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Tutorial: VISION/HPC for Python-based Visual Parallel Computing

Language: English Quality: High Has Audio: true Source: Other Media: Flash Posted On: 22 Jun 09
The chief impediment to widespread usage of parallel computing is the difficulty in programming HPCs. Furthermore, most users work from a Windows PC so that learning UNIX as a prerequisite to parallel programming is a further obstruction. What is needed is a smooth workflow that simplifies both the programming task and the remote execution management. VISION/HPC is a Python-based, drag-and-drop visual-programming environment that reduces sophisticated programming tasks to dropping and connecting icons in a GUI flowchart. This is important for productivity since productivity is dominated by the time spent studying results versus the time spent writing maintainable code to generate those results. As a Python-based open-source package, it encapsulates scientific and parallel programming Python modules that are accessed through the visual interface. VISION/HPC runs on a local Windows PC and manages jobs on a remote backend. This means that the graphic intensive GUI runs on the local workstation and does not push individual pixels through a busy network connection.

Tags: Screencast, IPython, Python, Language, Vision, HPC, series, osc.edu,     [SUGGEST  A  TAG]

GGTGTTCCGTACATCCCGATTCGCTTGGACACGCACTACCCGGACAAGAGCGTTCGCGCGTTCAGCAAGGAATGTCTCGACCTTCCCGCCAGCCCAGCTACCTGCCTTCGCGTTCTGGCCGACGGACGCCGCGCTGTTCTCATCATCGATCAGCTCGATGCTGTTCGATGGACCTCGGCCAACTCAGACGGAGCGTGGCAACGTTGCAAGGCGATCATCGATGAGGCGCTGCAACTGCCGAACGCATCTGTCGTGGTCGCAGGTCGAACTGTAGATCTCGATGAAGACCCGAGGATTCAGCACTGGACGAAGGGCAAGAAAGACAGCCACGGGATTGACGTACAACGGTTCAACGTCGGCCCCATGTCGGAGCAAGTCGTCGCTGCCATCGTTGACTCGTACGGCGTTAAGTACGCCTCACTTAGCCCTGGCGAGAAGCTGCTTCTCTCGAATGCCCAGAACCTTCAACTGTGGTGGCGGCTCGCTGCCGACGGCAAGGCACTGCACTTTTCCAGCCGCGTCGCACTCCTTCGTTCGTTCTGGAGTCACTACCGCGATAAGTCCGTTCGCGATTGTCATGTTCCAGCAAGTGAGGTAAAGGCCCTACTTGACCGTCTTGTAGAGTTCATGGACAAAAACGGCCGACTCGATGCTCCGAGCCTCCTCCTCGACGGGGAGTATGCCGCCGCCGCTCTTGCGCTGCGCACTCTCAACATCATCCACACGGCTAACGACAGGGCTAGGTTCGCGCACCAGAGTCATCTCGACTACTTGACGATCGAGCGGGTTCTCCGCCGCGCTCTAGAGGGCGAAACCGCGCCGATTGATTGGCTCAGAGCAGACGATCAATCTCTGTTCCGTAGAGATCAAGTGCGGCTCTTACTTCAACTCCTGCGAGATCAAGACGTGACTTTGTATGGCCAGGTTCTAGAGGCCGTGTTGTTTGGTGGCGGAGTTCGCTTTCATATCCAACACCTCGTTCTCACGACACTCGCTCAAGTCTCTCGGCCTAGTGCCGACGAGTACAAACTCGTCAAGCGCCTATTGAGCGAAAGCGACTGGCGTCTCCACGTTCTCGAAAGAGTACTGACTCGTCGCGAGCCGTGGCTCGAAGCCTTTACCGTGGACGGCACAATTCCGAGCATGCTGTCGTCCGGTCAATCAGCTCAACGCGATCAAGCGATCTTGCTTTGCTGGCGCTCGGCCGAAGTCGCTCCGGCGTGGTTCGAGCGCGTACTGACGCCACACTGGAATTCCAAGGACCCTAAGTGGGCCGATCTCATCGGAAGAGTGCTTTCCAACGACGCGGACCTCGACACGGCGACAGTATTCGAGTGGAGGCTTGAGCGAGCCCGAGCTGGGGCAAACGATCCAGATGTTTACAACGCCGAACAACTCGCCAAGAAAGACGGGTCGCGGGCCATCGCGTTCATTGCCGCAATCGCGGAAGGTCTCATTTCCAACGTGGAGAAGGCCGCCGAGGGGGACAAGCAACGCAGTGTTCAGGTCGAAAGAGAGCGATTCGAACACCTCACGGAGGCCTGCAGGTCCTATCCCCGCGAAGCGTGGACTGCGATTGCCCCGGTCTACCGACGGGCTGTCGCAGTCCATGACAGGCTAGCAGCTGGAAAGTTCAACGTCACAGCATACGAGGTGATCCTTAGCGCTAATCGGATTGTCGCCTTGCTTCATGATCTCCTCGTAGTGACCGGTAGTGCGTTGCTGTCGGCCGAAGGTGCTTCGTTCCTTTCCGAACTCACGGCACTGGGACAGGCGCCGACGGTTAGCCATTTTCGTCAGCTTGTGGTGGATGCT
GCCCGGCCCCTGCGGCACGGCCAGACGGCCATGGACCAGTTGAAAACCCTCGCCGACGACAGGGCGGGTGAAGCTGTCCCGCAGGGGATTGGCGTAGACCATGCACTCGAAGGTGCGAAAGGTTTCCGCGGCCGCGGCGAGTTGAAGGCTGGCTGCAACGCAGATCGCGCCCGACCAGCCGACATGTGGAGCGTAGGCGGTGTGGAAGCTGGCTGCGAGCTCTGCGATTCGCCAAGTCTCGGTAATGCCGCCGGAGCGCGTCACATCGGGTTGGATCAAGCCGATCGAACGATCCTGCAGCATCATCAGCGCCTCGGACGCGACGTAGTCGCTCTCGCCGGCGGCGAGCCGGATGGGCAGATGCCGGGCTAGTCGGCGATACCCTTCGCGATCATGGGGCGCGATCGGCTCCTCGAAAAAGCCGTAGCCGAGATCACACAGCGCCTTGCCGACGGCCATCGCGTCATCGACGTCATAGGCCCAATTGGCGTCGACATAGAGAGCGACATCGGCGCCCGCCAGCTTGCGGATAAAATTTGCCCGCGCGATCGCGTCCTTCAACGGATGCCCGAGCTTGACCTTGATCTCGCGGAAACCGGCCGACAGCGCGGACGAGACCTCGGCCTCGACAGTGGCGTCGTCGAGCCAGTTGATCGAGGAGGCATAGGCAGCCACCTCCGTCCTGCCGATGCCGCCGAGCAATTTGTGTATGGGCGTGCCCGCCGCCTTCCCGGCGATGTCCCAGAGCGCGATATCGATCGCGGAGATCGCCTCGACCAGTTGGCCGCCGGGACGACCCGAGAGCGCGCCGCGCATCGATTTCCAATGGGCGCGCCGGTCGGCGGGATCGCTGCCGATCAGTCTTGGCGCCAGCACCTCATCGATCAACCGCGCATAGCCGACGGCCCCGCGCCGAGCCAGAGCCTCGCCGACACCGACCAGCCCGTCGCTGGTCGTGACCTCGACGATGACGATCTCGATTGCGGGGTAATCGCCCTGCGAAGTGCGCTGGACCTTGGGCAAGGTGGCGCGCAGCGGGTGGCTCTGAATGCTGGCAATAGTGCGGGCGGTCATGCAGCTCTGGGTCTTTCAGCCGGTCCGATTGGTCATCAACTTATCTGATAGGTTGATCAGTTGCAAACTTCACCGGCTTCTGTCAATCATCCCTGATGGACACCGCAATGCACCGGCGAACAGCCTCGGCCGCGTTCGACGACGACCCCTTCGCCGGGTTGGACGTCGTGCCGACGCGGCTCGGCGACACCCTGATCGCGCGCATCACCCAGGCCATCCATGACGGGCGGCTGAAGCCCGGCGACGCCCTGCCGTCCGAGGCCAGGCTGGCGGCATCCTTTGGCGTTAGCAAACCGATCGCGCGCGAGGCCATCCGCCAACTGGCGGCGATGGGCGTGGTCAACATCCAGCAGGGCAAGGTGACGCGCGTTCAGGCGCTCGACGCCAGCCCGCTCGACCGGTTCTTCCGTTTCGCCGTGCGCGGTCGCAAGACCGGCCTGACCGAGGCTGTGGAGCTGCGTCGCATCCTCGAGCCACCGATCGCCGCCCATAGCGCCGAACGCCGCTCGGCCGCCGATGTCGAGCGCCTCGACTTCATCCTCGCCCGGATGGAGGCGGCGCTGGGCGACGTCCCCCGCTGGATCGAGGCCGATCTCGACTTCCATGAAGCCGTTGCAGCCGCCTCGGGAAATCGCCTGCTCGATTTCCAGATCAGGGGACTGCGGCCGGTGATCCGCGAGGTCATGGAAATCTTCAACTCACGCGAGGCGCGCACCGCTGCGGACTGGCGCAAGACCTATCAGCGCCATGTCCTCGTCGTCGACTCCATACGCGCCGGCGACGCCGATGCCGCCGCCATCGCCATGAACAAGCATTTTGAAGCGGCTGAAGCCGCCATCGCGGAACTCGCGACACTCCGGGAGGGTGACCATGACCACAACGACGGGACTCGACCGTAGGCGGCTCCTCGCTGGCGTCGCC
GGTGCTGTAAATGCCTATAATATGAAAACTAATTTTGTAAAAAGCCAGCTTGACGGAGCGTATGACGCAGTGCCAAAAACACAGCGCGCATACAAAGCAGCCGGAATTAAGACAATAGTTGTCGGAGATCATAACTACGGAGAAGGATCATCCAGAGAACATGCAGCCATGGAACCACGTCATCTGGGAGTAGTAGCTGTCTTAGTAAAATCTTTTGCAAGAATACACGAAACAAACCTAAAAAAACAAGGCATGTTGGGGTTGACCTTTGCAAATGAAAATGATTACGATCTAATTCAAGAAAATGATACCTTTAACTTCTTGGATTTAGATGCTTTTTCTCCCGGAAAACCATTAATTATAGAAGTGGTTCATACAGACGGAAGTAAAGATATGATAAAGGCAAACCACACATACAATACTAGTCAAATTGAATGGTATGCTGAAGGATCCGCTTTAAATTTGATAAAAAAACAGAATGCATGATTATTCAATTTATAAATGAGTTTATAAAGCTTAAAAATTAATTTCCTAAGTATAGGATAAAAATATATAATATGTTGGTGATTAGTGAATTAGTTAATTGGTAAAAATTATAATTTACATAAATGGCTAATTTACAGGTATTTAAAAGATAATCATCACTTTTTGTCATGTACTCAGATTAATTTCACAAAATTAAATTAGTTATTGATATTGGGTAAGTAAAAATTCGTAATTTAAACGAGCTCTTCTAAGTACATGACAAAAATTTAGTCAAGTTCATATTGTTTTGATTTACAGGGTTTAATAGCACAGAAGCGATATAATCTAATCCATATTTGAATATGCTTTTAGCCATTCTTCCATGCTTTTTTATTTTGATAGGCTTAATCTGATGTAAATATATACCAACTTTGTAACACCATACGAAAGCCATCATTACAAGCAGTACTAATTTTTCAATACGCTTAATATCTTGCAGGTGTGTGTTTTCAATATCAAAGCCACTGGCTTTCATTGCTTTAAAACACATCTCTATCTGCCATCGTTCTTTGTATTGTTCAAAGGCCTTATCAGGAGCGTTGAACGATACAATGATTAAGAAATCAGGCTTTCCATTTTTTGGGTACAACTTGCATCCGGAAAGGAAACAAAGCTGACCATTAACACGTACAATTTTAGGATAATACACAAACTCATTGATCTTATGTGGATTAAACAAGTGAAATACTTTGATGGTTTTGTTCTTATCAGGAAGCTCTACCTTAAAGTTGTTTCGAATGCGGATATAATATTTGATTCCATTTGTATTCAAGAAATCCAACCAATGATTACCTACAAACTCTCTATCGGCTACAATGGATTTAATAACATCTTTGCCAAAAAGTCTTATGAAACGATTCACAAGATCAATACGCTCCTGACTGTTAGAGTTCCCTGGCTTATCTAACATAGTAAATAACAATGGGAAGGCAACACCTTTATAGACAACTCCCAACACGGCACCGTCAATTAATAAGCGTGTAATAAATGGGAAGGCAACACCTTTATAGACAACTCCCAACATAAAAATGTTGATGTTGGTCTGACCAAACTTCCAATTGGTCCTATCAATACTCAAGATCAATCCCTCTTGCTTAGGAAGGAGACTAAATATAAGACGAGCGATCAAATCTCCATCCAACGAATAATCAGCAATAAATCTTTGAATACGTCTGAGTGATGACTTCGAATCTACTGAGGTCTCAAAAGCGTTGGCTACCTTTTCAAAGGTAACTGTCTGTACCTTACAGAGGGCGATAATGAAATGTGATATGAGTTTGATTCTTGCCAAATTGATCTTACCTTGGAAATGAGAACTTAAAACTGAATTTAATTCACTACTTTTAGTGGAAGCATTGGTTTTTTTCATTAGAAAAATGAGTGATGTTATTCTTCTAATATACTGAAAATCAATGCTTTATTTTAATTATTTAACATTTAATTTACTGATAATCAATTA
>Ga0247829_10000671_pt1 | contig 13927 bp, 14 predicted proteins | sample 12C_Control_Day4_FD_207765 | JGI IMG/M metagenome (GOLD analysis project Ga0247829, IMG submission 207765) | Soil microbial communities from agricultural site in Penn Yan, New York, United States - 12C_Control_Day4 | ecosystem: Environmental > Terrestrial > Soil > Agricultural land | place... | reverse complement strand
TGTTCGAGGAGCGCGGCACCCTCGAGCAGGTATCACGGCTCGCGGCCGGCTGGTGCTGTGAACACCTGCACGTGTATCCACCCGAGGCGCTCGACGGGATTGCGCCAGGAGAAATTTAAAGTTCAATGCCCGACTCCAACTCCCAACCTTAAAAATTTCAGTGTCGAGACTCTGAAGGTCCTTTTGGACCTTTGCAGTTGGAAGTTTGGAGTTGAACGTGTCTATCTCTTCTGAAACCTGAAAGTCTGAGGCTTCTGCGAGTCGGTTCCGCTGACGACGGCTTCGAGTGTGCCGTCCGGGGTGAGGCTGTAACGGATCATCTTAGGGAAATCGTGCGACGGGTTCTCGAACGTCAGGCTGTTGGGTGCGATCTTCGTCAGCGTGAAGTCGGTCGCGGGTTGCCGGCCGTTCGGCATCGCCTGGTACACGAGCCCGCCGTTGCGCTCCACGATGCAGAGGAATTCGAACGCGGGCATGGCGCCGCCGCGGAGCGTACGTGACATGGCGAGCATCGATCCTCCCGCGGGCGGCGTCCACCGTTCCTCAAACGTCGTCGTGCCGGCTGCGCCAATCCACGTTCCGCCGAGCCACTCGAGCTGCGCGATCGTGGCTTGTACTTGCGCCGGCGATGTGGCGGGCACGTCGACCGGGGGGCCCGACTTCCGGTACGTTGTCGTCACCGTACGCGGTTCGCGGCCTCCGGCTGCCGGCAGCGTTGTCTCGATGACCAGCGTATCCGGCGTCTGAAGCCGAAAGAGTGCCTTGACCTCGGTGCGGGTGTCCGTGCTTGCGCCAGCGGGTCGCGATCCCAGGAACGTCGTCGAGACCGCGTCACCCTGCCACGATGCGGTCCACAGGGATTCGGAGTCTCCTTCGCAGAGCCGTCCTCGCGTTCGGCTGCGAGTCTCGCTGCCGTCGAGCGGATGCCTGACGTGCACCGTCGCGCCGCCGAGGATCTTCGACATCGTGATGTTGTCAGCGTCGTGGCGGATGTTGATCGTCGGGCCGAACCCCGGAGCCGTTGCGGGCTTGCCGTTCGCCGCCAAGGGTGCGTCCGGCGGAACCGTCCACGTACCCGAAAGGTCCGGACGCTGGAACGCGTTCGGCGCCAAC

Series Listing
Part 1: Introducing VISION/HPC
In this seminal segment, we discuss getting started with VISION/HPC, how to use the associated documentation, how to draw and connect nodes to create networks, moving and connecting nodes, basic terminology and the main interface, and the interpreter window.
Part 2: An Example Using the Imaging Library
In this segment, we discuss the Imaging Library and how to use it to create a network to load, review, and manipulate images.
Part 3: An Example Using Matplotlib Library
In this segment, we discuss how to use the Matplotlib library to create interactive plots
Part 4: Parallel Computing Using VISION/HPC
This segment discusses how VISION/HPC works with the underlying IPython library for parallel computation to compute the fractal image in the built-in demo.
Part 5: Using the IPython Library
This segment discusses the MEC and MECXLocal nodes in the IPython library to quickly prototype a parallel computation without having a prior connection to a backend cluster.
Part 6: Creating customized nodes in VISION/HPC
In this segment, we explain how to create customized nodes.